Ever since starting our work with the Faiths Act programme in Sierra Leone, there's a common question I am often asked by many expats in other development organizations: "Really? Volunteers?" People are surprised to learn that our programme runs exclusively through the work of volunteers. People are often astonished that the Malaria Faith Ambassadors and Champions don't receive a monthly wage, and to add to their surprise, they continue to do great work! So, how does it all work?
Sierra Leone has a very religious population. Almost all Sierra Leoneans can be seen attending either a Friday Muslim jummah or Sunday Christian service. The churches and mosques are pillars and serve as a great place for community cohesion.

Sierra Leone has a high sense of community and the programme works to mobilize people through the places of worship they frequent, by engaging the faith leaders who preside over them. We have found that the faith leaders, upon hearing about the programme, are very keen to take on the challenge and train Malaria Faith Champions to conduct house-to-house sensitization on malaria prevention. However before they begin, we do place one stipulation: Stick to your local community.
There are two reasons for this:
1. No one knows and is trusted by the local community like the brethren within their community.
2. Keeping it small scale makes the work simple and convenient.
An individual from a particular community knows the language and way of their people in-depth and by keeping it local, they can utilize this sensitivity and connection to appropriately educate their community who know them so well. Our request for them to keep it small scale stems from wanting them to work within their capacity and convenience in implementing the programme, while realizing it may be limited. In practical terms, this means they must recruit suitable Malaria Faith Champions who have both the energy and character to deliver such sensitization, and would be recognized positively by others in their neighbourhood. Along with this, for the Ambassador to properly support their Champions, they must remain close in a way that provides ease.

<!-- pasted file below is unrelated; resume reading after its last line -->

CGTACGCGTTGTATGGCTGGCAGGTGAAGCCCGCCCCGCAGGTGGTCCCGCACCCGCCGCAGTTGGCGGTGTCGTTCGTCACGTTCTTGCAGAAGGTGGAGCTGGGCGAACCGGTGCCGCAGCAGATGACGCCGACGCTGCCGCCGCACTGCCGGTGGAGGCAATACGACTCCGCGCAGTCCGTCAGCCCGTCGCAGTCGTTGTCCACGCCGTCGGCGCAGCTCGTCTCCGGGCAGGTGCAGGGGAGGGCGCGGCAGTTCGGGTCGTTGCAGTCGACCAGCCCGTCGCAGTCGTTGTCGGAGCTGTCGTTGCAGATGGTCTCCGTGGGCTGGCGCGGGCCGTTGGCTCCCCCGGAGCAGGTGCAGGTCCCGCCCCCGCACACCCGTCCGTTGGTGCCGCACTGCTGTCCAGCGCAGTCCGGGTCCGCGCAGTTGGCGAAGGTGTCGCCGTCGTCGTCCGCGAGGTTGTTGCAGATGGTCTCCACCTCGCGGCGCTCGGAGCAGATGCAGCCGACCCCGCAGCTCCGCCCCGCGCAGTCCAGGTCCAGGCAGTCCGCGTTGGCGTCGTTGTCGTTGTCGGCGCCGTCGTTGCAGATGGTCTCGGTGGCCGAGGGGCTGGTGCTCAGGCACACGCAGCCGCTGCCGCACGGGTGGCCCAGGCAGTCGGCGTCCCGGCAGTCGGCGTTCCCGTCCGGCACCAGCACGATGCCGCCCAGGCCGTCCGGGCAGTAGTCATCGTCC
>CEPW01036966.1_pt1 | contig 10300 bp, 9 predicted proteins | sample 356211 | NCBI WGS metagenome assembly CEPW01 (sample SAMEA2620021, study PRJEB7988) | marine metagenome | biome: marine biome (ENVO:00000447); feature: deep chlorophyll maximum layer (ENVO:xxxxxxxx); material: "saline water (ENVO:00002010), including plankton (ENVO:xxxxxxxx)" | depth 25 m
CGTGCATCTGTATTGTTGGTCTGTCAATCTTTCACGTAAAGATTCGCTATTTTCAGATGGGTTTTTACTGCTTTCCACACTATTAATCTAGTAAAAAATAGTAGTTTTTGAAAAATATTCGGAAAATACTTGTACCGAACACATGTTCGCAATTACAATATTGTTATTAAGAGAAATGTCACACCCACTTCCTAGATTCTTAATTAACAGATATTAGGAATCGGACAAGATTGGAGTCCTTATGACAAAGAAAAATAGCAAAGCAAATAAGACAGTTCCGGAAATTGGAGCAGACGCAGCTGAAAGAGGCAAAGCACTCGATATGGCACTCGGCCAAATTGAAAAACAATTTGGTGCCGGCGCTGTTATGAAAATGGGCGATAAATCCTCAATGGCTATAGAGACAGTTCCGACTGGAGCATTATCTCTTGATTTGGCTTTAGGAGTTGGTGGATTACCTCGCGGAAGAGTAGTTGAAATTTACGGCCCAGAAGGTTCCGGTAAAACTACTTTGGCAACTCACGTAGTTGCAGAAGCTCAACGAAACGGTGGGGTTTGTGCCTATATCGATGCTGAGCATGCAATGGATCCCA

Aside from the practical aspects in trying to keep the programme expedient for volunteers, there is a currency in which they hold in high regard, which I like to call the "spiritual currency". While money is commonly seen as "the bottom line," most of our volunteers are driven by something deeper, their love for their faith. This love is then exemplified through their volunteerism, which propels them to do great things. As we always discuss in our trainings, compassion for one's neighbour is prevalent in both Islam and Christianity. Many of the volunteer Ambassadors and Champions choose to go above and beyond the call of this campaign, for no other reason than "it's our duty".
This heed to the call of duty, by our volunteers, has resulted in the sensitizations of over 62,000 households and also engaging almost 100,000 people though a variety of other community activities; this does not include radio, TV and press.
While some think volunteers here would ask for money for themselves, most ask for further resources to spread the campaign farther in Sierra Leone. They would rather have bicycles to travel village-to-village spreading the knowledge than monetary incentives.
Their incentive is with God alone and getting closer to Him by serving their community.
 Aatif Baskanderi is a Faiths Act Fellow in Sierra Leone. He writes for the Tony Blair Faith Foundation



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